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Solar Eclipse: A Nebraskan Experience

Just one of many memories made throughout the country.

eclipse 2017
Just after totality. Dannebrog, NE
Jill Heemstra

"A once in a lifetime experience."

That is what I told my wife in an attempt to persuade her to take the day off to go see the solar eclipse.

From what I could tell, most people planned on heading to Beatrice, NE to experience the total solar eclipse. Sounded like a good idea, until I learned that Bill Nye the Science Guy would be there.

No thanks. Sounded like a nightmare. Traffic would be horrible.

Instead we decided to head south on Highway 50 toward Syracuse. I mean, who else would want to watch a solar eclipse from a town like Syracuse?

The answer appeared to be everybody who didn't head to Beatrice.

Highway 50, twenty-five miles from Syracuse
Nate McHugh

It was stop-and-go traffic on Highway 50 all the way to Syracuse. If I didn't know better, the way people were driving, I would assume some were running from a zombie apocalypse. The scene on the way down to Syracuse was out of a movie.

Cars driving down the shoulder of the highway. Check.

Cars merging in from the shoulder without any regard for the car immediately to his left. Check.

Trucks passing four to five vehicles at a time. Check.

All of this this unmitigated chaos led to one of the most serene scenes I have experienced in my life. There has to be a life lesson in there somewhere.

We parked outside a baseball field about 15 minutes before total solar eclipse. The cars surrounding the field had license plates from Iowa, South Dakota, Illinois and even California.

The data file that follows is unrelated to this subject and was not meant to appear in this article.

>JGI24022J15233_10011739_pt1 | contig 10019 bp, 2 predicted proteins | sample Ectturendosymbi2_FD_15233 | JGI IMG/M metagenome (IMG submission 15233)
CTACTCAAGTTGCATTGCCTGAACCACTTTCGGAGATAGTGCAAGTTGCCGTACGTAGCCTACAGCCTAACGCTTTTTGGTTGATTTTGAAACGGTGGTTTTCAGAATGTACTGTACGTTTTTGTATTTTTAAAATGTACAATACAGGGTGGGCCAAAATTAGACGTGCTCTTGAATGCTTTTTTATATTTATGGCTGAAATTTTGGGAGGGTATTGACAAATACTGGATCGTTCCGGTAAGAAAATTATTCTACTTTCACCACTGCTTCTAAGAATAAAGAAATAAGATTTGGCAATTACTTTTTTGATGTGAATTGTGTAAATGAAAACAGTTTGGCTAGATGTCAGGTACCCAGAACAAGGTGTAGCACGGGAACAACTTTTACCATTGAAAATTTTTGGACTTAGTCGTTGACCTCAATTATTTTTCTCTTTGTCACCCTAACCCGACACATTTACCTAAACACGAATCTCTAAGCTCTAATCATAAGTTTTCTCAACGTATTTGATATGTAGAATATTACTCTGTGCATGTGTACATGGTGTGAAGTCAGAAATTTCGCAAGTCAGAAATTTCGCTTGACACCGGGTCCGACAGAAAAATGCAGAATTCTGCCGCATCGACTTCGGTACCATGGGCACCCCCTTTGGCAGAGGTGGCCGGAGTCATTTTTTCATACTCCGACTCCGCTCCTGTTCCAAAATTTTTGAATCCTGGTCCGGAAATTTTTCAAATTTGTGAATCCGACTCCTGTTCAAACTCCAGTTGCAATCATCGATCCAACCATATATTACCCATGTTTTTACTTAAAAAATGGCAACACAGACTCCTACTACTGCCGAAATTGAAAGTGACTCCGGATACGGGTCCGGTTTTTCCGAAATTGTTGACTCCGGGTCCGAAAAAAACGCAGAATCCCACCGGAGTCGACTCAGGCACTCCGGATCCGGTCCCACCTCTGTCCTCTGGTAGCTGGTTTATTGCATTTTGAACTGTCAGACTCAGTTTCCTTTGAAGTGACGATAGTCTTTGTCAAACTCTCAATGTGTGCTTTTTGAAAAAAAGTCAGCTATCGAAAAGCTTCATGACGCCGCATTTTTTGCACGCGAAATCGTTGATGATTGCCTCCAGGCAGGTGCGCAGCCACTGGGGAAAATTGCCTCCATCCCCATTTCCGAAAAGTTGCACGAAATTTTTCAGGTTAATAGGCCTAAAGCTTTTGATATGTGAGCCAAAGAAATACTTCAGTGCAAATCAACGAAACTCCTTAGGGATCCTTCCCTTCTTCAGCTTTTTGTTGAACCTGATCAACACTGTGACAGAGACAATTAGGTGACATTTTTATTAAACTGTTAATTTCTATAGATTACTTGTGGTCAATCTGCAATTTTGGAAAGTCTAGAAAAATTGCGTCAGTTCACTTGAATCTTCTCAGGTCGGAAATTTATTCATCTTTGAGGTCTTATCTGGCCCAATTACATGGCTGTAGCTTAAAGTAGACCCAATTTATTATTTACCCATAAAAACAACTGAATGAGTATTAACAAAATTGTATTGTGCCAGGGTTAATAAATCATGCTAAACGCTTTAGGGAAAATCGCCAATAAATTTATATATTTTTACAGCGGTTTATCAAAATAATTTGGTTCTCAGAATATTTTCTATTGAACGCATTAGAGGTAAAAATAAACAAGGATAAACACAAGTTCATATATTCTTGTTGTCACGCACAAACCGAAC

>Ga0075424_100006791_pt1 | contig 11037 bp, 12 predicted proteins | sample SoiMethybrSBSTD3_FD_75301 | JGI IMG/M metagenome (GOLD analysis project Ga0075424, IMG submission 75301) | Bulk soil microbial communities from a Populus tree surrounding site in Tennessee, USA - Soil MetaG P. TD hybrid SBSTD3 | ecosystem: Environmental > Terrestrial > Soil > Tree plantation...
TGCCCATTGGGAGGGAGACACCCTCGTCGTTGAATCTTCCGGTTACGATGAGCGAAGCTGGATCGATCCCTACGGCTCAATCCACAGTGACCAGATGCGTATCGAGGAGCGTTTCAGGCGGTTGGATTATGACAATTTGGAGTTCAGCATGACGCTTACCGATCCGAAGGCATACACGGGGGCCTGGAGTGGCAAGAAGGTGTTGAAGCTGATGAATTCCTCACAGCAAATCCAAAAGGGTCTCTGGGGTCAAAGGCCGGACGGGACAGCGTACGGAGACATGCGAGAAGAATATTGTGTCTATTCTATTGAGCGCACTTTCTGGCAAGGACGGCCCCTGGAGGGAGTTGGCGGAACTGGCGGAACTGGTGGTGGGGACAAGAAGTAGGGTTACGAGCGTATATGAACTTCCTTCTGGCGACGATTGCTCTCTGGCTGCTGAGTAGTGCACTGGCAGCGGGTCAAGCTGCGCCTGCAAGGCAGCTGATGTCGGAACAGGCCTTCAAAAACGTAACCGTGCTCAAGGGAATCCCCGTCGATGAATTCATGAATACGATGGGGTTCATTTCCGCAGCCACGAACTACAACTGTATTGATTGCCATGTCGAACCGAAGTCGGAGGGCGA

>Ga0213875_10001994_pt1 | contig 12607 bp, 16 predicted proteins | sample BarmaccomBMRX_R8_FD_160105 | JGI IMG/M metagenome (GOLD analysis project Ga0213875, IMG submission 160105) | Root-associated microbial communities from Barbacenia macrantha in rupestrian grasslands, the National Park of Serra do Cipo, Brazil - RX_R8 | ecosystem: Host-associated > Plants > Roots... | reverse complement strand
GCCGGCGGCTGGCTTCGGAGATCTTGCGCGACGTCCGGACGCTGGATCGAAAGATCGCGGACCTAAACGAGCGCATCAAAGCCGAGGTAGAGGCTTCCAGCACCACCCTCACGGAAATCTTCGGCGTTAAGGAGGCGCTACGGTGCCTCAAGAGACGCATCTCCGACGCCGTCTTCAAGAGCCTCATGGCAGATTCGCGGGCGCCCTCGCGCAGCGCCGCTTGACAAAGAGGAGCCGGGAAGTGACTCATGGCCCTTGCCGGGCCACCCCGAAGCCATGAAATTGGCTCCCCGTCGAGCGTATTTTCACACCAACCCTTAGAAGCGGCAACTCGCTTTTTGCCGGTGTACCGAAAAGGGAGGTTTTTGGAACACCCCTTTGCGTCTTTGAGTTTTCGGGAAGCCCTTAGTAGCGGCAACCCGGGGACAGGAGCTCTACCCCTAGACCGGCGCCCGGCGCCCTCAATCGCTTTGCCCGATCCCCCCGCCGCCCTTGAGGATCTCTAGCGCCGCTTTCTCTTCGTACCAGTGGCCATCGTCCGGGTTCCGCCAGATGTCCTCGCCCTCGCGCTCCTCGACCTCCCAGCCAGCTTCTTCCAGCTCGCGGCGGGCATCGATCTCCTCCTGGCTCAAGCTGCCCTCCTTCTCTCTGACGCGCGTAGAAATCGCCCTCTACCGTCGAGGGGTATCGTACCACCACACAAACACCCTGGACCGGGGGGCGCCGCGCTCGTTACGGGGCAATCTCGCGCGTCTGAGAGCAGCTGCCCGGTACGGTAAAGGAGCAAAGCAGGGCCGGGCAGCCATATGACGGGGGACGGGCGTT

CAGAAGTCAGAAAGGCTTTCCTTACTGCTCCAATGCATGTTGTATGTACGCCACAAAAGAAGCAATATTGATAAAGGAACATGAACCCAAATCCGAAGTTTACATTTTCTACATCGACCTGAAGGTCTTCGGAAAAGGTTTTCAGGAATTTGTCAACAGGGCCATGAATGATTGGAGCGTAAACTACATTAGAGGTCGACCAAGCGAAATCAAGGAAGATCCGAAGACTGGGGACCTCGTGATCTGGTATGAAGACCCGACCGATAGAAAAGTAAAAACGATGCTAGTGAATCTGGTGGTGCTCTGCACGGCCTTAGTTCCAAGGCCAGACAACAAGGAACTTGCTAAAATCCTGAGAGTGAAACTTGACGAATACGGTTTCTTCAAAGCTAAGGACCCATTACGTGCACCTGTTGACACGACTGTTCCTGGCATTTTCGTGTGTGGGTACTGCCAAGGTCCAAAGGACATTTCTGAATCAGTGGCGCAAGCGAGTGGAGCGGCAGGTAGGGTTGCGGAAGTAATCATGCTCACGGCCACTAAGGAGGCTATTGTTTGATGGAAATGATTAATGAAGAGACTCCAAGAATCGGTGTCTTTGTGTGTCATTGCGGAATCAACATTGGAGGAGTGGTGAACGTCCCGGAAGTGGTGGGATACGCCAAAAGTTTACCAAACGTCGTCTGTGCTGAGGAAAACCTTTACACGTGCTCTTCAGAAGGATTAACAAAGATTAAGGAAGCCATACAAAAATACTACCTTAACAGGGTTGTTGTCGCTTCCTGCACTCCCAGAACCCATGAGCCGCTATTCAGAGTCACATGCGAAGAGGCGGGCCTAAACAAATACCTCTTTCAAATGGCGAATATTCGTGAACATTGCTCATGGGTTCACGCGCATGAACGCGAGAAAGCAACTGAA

At 1 p.m. we could feel the anticipation and excitement in the air. Every single person was looking up at the sky as the moon slowly creeped in front of the Sun.

That is of course, with the exception of one man. This man drove by in front of us on a orange and white riding lawn mower right before the total solar eclipse. He was pulling a small trailer filled with rocks.

Did he not know what was about to take place? I was stunned. People drove from all over the country to park in his town to watch the solar eclipse.

He had better things to do.

But then it started getting dark. All the insects we usually hear at night started singing. I hope the man on lawn mower took the time to take in everything going on around him.

A drop in temperature.

Sudden darkness

A beautiful sunset in every direction.

A noticeable absence of sound.

A total solar eclipse.

News: 2017 American Solar Eclipse Des Moines Register-USA TODAY NETWORK